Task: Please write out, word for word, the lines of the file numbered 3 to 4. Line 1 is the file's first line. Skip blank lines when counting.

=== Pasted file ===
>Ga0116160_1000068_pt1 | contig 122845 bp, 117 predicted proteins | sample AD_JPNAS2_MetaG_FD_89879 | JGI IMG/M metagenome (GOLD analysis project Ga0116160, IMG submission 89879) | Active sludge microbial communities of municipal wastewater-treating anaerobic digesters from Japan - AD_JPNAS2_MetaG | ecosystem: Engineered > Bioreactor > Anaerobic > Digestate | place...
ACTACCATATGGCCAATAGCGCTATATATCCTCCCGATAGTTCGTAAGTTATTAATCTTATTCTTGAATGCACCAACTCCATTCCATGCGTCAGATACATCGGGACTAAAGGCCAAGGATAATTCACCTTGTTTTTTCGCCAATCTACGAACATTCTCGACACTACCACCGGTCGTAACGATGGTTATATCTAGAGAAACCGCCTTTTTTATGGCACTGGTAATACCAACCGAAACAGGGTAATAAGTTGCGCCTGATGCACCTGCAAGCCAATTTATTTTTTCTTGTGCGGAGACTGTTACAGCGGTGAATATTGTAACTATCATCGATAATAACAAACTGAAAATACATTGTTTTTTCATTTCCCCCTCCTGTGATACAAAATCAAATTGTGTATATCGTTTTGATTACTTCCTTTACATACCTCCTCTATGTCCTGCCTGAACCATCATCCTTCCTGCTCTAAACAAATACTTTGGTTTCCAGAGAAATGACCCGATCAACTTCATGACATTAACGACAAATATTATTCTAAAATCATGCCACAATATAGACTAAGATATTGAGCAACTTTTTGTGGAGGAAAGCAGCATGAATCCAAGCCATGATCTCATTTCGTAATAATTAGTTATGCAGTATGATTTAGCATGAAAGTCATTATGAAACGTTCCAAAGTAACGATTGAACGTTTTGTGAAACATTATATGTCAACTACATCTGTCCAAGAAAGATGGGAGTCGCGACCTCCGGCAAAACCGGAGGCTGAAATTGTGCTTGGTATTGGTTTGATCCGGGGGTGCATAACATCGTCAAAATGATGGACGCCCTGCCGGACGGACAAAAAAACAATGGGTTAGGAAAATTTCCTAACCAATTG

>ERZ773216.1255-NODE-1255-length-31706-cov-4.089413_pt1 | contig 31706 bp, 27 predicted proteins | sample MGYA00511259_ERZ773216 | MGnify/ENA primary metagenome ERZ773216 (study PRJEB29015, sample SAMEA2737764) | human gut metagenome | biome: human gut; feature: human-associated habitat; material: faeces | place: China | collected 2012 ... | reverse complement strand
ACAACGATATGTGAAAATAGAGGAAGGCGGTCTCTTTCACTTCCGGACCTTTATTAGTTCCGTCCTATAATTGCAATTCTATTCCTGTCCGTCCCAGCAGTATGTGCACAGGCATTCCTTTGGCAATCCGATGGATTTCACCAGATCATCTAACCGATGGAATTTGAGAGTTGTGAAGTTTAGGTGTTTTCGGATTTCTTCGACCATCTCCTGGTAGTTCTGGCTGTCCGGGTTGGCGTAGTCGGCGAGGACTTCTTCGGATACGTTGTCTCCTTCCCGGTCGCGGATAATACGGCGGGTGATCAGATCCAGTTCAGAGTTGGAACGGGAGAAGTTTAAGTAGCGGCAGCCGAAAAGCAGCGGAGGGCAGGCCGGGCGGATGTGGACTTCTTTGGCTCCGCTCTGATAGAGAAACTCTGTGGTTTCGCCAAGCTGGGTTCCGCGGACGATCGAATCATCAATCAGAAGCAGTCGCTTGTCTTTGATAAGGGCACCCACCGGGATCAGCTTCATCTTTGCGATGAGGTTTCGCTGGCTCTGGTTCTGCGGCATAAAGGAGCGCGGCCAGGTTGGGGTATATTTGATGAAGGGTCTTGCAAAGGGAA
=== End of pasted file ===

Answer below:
>ERZ773216.1255-NODE-1255-length-31706-cov-4.089413_pt1 | contig 31706 bp, 27 predicted proteins | sample MGYA00511259_ERZ773216 | MGnify/ENA primary metagenome ERZ773216 (study PRJEB29015, sample SAMEA2737764) | human gut metagenome | biome: human gut; feature: human-associated habitat; material: faeces | place: China | collected 2012 ... | reverse complement strand
ACAACGATATGTGAAAATAGAGGAAGGCGGTCTCTTTCACTTCCGGACCTTTATTAGTTCCGTCCTATAATTGCAATTCTATTCCTGTCCGTCCCAGCAGTATGTGCACAGGCATTCCTTTGGCAATCCGATGGATTTCACCAGATCATCTAACCGATGGAATTTGAGAGTTGTGAAGTTTAGGTGTTTTCGGATTTCTTCGACCATCTCCTGGTAGTTCTGGCTGTCCGGGTTGGCGTAGTCGGCGAGGACTTCTTCGGATACGTTGTCTCCTTCCCGGTCGCGGATAATACGGCGGGTGATCAGATCCAGTTCAGAGTTGGAACGGGAGAAGTTTAAGTAGCGGCAGCCGAAAAGCAGCGGAGGGCAGGCCGGGCGGATGTGGACTTCTTTGGCTCCGCTCTGATAGAGAAACTCTGTGGTTTCGCCAAGCTGGGTTCCGCGGACGATCGAATCATCAATCAGAAGCAGTCGCTTGTCTTTGATAAGGGCACCCACCGGGATCAGCTTCATCTTTGCGATGAGGTTTCGCTGGCTCTGGTTCTGCGGCATAAAGGAGCGCGGCCAGGTTGGGGTATATTTGATGAAGGGTCTTGCAAAGGGAA